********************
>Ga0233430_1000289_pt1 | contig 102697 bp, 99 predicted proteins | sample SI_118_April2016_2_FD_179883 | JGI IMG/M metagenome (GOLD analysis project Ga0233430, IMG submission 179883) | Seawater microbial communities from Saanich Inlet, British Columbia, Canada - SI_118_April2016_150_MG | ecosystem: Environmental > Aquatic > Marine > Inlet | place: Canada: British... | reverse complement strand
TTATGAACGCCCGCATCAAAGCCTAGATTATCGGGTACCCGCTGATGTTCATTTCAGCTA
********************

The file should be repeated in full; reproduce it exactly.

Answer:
>Ga0233430_1000289_pt1 | contig 102697 bp, 99 predicted proteins | sample SI_118_April2016_2_FD_179883 | JGI IMG/M metagenome (GOLD analysis project Ga0233430, IMG submission 179883) | Seawater microbial communities from Saanich Inlet, British Columbia, Canada - SI_118_April2016_150_MG | ecosystem: Environmental > Aquatic > Marine > Inlet | place: Canada: British... | reverse complement strand
TTATGAACGCCCGCATCAAAGCCTAGATTATCGGGTACCCGCTGATGTTCATTTCAGCTA